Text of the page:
Many opponents of a nuclear deal with Iran simply won’t come out and say what they seem to be constantly getting at: that the United States should go to war. Well, kudos to the hawkish opinion pages of The Washington Post and the neoconservative scholar Joshua Muravchik for making just that argument in Sunday’s paper. Muravchik purports to explain how negotiations will never work with a regime like Iran’s (“akin to communist, fascist and Nazi regimes”), and that attacking is the only way to forestall an Iranian nuclear bomb. It’s good to see some of these anti-diplomacy hawks have the courage of their convictions.
There are other reasons to welcome Muravchik’s salvo, too. It makes the case for war, yes, but that case comes off as so laughably weak that one wonders how anyone not already ideologically committed to the notion could be swayed into supporting it. That makes the particulars of Muravchik’s argument worth delving into.
But first a word on the man. A fellow at the Johns Hopkins School of Advanced International Studies, Muravchik has the biography of a neoconservative archetype, moving left to right through socialist youth groups, the Scoop Jacksonite Coalition for a Democratic Majority, then finally into full-blown neoconservatism. His current and former affiliations, accordingly, read like neocon alphabet soup, including groups like AEI, WINEP, PNAC and JINSA, among others.
And this isn’t Muravchik’s first rodeo. A board member of the Committee for the Liberation of Iraq, he aggressively pushed war there after 9/11. Since at least as far back as 2006, he’s periodically called for war with Iran. At the end of that year—as Iraq spiraled into its bloodiest period of chaos—Muravchik published two opinion pieces, one in the Los Angeles Times that began with the breathless declaration, “We must bomb Iran.” The headline was half as long: “Bomb Iran.” He repeated the call in, at least, 2007, 2008, 2011 and 2014.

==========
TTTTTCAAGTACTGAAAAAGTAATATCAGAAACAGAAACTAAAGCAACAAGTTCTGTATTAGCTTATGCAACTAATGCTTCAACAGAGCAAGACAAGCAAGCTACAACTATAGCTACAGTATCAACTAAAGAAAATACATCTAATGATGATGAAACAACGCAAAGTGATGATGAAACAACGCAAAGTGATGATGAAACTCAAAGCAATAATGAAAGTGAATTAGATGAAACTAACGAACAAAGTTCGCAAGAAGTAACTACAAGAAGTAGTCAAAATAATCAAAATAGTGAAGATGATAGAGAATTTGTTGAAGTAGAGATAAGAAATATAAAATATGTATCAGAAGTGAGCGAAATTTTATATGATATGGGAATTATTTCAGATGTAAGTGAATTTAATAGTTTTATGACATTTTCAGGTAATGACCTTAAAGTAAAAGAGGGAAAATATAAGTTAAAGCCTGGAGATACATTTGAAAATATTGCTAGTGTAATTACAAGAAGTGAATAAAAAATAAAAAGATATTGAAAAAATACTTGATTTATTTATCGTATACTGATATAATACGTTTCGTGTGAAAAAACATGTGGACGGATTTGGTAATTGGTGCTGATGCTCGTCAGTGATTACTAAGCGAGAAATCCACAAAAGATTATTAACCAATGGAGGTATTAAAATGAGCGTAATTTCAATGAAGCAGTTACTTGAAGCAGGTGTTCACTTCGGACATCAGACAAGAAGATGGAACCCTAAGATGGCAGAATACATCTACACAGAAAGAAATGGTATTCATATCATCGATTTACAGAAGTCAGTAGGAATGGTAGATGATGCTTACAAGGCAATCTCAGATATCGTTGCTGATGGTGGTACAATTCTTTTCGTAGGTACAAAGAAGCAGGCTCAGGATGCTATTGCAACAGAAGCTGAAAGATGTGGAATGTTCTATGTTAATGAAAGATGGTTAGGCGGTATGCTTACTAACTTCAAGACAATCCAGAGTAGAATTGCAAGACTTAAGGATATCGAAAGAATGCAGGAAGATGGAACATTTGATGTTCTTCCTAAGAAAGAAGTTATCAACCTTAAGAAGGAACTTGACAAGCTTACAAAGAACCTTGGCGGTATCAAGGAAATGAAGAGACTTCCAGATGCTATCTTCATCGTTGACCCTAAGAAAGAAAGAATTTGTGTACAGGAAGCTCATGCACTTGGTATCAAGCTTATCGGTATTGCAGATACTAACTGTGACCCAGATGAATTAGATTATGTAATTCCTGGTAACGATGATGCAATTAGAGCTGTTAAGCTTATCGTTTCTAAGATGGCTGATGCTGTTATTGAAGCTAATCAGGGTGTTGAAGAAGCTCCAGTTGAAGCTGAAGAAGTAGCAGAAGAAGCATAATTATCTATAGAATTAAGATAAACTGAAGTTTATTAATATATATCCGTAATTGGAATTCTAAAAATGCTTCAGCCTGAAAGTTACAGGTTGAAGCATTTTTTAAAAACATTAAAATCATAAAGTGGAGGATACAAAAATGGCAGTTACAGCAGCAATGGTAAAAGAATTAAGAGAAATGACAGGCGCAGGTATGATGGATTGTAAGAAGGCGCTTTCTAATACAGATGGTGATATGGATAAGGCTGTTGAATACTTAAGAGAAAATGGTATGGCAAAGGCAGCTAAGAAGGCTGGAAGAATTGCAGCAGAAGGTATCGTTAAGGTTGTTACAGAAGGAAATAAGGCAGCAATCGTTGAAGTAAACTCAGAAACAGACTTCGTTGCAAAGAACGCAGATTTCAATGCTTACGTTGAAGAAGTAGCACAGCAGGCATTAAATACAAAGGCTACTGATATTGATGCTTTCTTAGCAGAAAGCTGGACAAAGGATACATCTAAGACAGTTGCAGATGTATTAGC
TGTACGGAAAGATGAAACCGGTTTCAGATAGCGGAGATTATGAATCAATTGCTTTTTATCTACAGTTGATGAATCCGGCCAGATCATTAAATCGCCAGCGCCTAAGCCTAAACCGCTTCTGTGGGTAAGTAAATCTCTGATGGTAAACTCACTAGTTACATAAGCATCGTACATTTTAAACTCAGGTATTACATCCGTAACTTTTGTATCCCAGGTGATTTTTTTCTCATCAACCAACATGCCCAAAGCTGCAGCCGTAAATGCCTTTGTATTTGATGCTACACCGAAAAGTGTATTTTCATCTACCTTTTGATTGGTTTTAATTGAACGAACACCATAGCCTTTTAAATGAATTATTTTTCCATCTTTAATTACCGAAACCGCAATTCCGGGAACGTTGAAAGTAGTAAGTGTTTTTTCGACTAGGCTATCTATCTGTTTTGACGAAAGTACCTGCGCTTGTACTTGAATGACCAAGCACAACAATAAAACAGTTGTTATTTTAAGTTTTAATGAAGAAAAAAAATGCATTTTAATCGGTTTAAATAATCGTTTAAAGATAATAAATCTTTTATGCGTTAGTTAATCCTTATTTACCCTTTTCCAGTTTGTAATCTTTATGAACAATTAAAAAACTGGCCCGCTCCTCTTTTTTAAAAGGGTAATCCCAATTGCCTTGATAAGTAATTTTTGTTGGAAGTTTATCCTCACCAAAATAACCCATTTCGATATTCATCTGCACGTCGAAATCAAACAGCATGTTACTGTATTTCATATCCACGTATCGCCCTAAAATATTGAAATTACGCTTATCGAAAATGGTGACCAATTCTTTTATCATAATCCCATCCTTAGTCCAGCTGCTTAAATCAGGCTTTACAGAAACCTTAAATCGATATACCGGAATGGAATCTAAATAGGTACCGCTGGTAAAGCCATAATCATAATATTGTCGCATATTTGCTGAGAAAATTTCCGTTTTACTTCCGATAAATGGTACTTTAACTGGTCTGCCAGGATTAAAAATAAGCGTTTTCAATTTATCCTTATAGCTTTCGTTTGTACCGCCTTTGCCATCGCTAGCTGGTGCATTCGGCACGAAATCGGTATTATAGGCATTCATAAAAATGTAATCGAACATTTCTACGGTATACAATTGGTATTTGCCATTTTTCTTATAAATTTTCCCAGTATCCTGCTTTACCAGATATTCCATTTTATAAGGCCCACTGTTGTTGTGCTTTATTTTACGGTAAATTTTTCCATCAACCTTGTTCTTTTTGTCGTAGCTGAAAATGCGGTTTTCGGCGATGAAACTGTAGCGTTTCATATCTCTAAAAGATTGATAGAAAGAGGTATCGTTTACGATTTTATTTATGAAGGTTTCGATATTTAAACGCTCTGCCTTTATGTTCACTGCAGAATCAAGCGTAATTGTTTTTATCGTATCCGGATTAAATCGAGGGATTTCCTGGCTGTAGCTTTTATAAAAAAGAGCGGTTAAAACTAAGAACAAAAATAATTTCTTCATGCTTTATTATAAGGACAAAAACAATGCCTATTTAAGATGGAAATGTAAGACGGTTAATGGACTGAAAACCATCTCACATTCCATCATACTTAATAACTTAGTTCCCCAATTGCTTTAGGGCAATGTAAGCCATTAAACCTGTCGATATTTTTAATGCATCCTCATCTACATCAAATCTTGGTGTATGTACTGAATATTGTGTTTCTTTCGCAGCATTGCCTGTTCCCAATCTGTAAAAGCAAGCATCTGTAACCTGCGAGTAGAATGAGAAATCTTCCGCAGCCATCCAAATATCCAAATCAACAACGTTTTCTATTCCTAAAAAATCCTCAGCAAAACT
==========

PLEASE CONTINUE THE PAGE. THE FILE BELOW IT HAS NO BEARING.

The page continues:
The latest reprise of Muravchik’s monomaniacal aim, in the Washington Post, carried a bit of a different title: “War with Iran is probably our best option.” Probably? So we—with Muravchik, it’s always “we,” the collected national mass to be dragged along into his follies—ought to go down this path again because he’s pretty sure it’s best for us! War is supposed to be a last resort; that doesn’t mean it’s “probably our best option,” but that it’s our only one. (In 2011, in a USA Today op-ed calling for—you guessed it!—war with Iran, Muravchik concluded that “force should always be a last resort, but perfect certainty that nothing else will work only comes when it’s too late.”)